Tomasz Januszewski and Jacek Nowak didn't have the best performance in the 2015 Worlds in Argentina, but they surely are starting out this 2016 Worlds on a better note. Currently sitting seventh overall (third for the Yellow course) Jacek is pleased with the way they've started their World Championship. “We are happy with the way we've started this regatta, in those locations, even if we had a bad start in the last race. Being on the right side of the last start was not the way to go. We are not calculating, but I know we are in a good position.”
Carlos Paz Blanco and Anton Paz of Spain have started their Worlds on the Yellow course and seem to be the comeback kids for Spanish sailing. The pair qualified Spain in Santander during the 2014 Worlds, but haven't been exactly hitting the same top performances as the Alonsos, and Diego Botin/Iago Lopez Marra. The Alonso's have a chance at taking the Spanish berth during this event by finishing in top eight to steal the show. The other two Spanish teams need to place within the top eight, or else the fight is terminado, aka all over.
“Right now we need to focus on medal race, and then in the medal race try to take a look at the points to see if we need to push more or its enough, ” says Anton. The brothers were pretty consistent until the third race of the day. Carlos makes note of the difficult conditions by stating, “The third one was really difficult for us; we made a bad decision at the start, but that was our throwout. The last one [fourth race of the day] we got pretty lucky. The right was really right, and we got a second, so we're pretty happy. Have to try to keep that up.”
Fx sailors had a postponement on shore until mid-afternoon, allowing the guys a bit of extra time to get some more racing in before the old switch-a-roo. The ladies were sent out at about 2pm for a 3pm start. The women were able to tune up and get their sea legs back after a wet and wild day. Wild this day was not, as the women had feel good FX conditions, flatter water and manageable breeze. Yay! The ladies were all smiles, and slightly less frozen than the previous day due to quick, efficient racing.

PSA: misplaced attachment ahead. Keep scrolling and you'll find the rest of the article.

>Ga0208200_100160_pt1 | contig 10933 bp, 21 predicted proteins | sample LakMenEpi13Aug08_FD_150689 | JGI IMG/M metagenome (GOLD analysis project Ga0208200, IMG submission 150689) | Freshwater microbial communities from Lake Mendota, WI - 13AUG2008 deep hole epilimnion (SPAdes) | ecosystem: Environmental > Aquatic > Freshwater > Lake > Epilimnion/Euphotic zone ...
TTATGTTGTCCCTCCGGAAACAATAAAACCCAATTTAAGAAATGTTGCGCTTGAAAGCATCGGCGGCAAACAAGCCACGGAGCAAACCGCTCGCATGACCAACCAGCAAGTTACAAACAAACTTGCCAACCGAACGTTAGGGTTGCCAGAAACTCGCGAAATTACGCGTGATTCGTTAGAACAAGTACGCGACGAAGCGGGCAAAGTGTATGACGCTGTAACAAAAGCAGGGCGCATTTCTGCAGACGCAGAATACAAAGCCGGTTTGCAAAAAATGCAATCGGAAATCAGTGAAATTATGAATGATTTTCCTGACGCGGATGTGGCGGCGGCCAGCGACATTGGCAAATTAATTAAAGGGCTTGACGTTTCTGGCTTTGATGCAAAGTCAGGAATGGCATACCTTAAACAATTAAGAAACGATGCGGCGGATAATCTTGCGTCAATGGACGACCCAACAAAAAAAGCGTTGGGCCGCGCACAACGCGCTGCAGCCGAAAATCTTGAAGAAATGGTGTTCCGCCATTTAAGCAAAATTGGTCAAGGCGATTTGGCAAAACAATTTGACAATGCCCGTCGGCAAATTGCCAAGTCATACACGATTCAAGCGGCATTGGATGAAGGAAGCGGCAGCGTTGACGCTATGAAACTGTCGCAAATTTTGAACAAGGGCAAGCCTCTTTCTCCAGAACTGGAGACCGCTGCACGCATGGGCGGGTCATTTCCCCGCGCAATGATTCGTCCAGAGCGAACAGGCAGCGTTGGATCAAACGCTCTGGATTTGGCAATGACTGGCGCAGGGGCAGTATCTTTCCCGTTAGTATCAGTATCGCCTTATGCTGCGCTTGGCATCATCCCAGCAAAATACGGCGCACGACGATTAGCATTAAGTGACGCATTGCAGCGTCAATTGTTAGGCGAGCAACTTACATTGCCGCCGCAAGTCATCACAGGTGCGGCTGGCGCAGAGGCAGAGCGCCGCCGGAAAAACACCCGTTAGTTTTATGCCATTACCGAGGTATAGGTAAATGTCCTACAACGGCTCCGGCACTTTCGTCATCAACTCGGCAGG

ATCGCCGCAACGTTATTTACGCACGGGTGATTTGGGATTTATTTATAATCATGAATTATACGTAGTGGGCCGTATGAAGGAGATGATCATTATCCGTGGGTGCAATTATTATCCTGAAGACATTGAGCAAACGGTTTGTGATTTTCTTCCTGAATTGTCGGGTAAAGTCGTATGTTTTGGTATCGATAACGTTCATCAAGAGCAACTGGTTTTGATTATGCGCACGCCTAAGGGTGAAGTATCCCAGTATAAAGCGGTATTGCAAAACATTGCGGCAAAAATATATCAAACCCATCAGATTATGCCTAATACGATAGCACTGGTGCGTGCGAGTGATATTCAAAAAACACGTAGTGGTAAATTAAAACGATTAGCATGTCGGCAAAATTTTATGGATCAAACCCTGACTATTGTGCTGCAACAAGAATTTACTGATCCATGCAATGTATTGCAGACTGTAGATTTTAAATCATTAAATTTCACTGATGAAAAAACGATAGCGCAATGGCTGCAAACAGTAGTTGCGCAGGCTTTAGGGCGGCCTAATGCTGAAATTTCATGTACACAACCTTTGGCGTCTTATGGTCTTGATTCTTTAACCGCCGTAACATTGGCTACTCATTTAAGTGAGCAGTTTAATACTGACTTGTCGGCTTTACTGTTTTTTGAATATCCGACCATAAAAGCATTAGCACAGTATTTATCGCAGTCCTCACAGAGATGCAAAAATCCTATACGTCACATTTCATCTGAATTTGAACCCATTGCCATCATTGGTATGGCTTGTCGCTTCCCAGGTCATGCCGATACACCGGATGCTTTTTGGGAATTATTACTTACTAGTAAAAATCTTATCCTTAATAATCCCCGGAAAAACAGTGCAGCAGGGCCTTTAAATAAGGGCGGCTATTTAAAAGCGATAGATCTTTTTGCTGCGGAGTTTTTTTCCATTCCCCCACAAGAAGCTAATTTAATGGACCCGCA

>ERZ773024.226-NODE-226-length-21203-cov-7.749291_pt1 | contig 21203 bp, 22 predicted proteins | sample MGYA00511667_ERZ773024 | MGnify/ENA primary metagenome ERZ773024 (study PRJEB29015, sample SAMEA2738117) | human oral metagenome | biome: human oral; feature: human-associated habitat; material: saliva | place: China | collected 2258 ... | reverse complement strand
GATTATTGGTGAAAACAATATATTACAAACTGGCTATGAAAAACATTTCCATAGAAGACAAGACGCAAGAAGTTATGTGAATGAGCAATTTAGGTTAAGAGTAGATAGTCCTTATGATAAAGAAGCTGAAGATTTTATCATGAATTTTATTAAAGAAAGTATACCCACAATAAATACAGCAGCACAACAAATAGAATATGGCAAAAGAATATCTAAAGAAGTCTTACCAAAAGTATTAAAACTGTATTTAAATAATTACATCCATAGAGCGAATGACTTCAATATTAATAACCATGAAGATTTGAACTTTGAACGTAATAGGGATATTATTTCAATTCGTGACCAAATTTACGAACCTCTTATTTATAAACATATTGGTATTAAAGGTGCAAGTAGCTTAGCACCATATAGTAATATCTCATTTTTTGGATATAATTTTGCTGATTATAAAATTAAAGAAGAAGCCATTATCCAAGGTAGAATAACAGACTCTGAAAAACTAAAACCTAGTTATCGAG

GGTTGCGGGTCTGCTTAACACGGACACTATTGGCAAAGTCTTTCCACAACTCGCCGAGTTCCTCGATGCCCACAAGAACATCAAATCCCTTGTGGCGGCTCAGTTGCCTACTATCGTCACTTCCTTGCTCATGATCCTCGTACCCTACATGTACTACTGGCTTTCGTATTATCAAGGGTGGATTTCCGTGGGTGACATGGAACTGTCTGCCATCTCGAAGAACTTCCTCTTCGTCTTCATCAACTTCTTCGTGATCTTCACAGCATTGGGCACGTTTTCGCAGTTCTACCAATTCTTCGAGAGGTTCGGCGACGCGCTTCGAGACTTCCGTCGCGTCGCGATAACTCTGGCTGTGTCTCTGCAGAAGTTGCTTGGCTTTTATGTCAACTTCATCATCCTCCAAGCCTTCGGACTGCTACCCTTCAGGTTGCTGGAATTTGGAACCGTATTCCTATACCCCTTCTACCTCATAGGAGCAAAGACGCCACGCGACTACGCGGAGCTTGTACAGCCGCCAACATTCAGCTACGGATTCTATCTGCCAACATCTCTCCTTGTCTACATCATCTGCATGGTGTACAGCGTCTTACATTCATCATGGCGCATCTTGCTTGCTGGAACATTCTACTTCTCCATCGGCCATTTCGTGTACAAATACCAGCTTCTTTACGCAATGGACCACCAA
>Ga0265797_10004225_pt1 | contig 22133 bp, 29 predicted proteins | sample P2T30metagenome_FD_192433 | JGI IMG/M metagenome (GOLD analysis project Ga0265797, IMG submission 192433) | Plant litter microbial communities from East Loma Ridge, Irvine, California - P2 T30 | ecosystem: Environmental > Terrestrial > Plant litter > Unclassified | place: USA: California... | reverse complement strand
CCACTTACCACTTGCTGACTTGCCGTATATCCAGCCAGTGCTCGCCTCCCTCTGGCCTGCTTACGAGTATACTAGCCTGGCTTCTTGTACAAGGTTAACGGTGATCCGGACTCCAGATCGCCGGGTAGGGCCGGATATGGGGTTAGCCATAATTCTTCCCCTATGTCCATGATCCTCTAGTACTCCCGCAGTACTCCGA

Swedish team Julia Gross and Cecilia Jonsson felt their day was up and down, but were pleased with getting four races in after a hard initial start to this 2016 Worlds. The team took a bit of dip in their scores when they took a 15th in the second race for the day. They felt even though this was the downer, the bullet at the end made up for the trickier conditions. “Everyone was up and down, but we had everyone behind us in the last race, so that felt pretty good.” Ending on a high, great job girls!
German sailors Victoria Jurczok and Anika Lorenz are taking their FX fleet by the reigns and completely taking control. The pair didn't falter even as the breeze did vary several knots from the time the FX sailors got out to the courses to until the wee hours of daylight they had left to sail in. Two bullets to start the day, and then a 2nd and 5th to round out their epic start to this World Championship. There are three other German teams competing during this event. This regatta will be used to help determine selection. It may be chilly down in Clearwater, but the heat is on for the German FX girls!
Charlotte Dobson and Sophie Ainsworth of team GBR also had a fiery day taking fourth place overall. The pair had a shaky start as they pulled a 19th to begin with. The two, although disappointed, are known for shaking it off and “putting on their Jagger pants,” as the girls said back in Argentina. “We just approached every race as if it was a new day. New race equals new opportunity,” replied Sophie Ainsworth after being asked how they approached the next set of races, winning them a bullet in race three of their set.
Rounding out the top five are 2014 World Champions Martine Grael and Kahena Kunze in fifth, along with recent Miami World Cup Champions Alexandra Maloney and Molly Meech in fourth.
Of the Australians, Tess Lloyd and Caitlin Elks continue to perform best, sitting in 13th place, one ahead of Haylee Outteridge and Nina Curtis. Olivia Price and Liza Solly are 22nd.
49er Media with Australian content from Cora Zillich/AST.